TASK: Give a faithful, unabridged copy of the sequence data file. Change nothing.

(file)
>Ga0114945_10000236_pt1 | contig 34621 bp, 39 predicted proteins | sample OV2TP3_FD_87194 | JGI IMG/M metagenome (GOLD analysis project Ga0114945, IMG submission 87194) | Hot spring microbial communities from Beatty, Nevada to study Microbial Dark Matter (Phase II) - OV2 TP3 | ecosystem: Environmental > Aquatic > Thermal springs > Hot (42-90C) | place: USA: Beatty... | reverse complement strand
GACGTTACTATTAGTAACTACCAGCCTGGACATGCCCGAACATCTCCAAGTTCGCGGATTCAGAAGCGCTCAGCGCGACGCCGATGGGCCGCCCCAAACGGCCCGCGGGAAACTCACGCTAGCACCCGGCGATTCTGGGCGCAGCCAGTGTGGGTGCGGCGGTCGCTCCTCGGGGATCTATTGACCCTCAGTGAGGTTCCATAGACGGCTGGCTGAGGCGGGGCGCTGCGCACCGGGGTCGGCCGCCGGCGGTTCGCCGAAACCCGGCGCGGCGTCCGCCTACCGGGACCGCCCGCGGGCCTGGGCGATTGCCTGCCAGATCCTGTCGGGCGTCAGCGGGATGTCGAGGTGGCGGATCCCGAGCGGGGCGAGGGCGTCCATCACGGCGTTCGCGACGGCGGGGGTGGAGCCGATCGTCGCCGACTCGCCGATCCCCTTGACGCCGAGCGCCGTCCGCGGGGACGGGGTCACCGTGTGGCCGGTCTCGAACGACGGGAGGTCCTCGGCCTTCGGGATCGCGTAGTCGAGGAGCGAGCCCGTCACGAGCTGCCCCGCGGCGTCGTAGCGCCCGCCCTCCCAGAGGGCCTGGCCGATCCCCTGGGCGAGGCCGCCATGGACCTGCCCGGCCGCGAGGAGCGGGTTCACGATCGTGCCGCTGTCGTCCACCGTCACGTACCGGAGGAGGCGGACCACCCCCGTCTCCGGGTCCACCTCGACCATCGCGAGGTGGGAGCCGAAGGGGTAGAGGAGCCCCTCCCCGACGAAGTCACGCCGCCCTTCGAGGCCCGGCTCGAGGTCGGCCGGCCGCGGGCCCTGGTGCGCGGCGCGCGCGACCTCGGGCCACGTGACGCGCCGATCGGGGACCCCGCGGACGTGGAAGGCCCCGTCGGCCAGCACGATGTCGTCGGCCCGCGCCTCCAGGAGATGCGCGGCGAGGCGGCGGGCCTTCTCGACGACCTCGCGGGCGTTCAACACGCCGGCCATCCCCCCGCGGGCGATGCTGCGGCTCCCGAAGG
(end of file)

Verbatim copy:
>Ga0114945_10000236_pt1 | contig 34621 bp, 39 predicted proteins | sample OV2TP3_FD_87194 | JGI IMG/M metagenome (GOLD analysis project Ga0114945, IMG submission 87194) | Hot spring microbial communities from Beatty, Nevada to study Microbial Dark Matter (Phase II) - OV2 TP3 | ecosystem: Environmental > Aquatic > Thermal springs > Hot (42-90C) | place: USA: Beatty... | reverse complement strand
GACGTTACTATTAGTAACTACCAGCCTGGACATGCCCGAACATCTCCAAGTTCGCGGATTCAGAAGCGCTCAGCGCGACGCCGATGGGCCGCCCCAAACGGCCCGCGGGAAACTCACGCTAGCACCCGGCGATTCTGGGCGCAGCCAGTGTGGGTGCGGCGGTCGCTCCTCGGGGATCTATTGACCCTCAGTGAGGTTCCATAGACGGCTGGCTGAGGCGGGGCGCTGCGCACCGGGGTCGGCCGCCGGCGGTTCGCCGAAACCCGGCGCGGCGTCCGCCTACCGGGACCGCCCGCGGGCCTGGGCGATTGCCTGCCAGATCCTGTCGGGCGTCAGCGGGATGTCGAGGTGGCGGATCCCGAGCGGGGCGAGGGCGTCCATCACGGCGTTCGCGACGGCGGGGGTGGAGCCGATCGTCGCCGACTCGCCGATCCCCTTGACGCCGAGCGCCGTCCGCGGGGACGGGGTCACCGTGTGGCCGGTCTCGAACGACGGGAGGTCCTCGGCCTTCGGGATCGCGTAGTCGAGGAGCGAGCCCGTCACGAGCTGCCCCGCGGCGTCGTAGCGCCCGCCCTCCCAGAGGGCCTGGCCGATCCCCTGGGCGAGGCCGCCATGGACCTGCCCGGCCGCGAGGAGCGGGTTCACGATCGTGCCGCTGTCGTCCACCGTCACGTACCGGAGGAGGCGGACCACCCCCGTCTCCGGGTCCACCTCGACCATCGCGAGGTGGGAGCCGAAGGGGTAGAGGAGCCCCTCCCCGACGAAGTCACGCCGCCCTTCGAGGCCCGGCTCGAGGTCGGCCGGCCGCGGGCCCTGGTGCGCGGCGCGCGCGACCTCGGGCCACGTGACGCGCCGATCGGGGACCCCGCGGACGTGGAAGGCCCCGTCGGCCAGCACGATGTCGTCGGCCCGCGCCTCCAGGAGATGCGCGGCGAGGCGGCGGGCCTTCTCGACGACCTCGCGGGCGTTCAACACGCCGGCCATCCCCCCGCGGGCGATGCTGCGGCTCCCGAAGG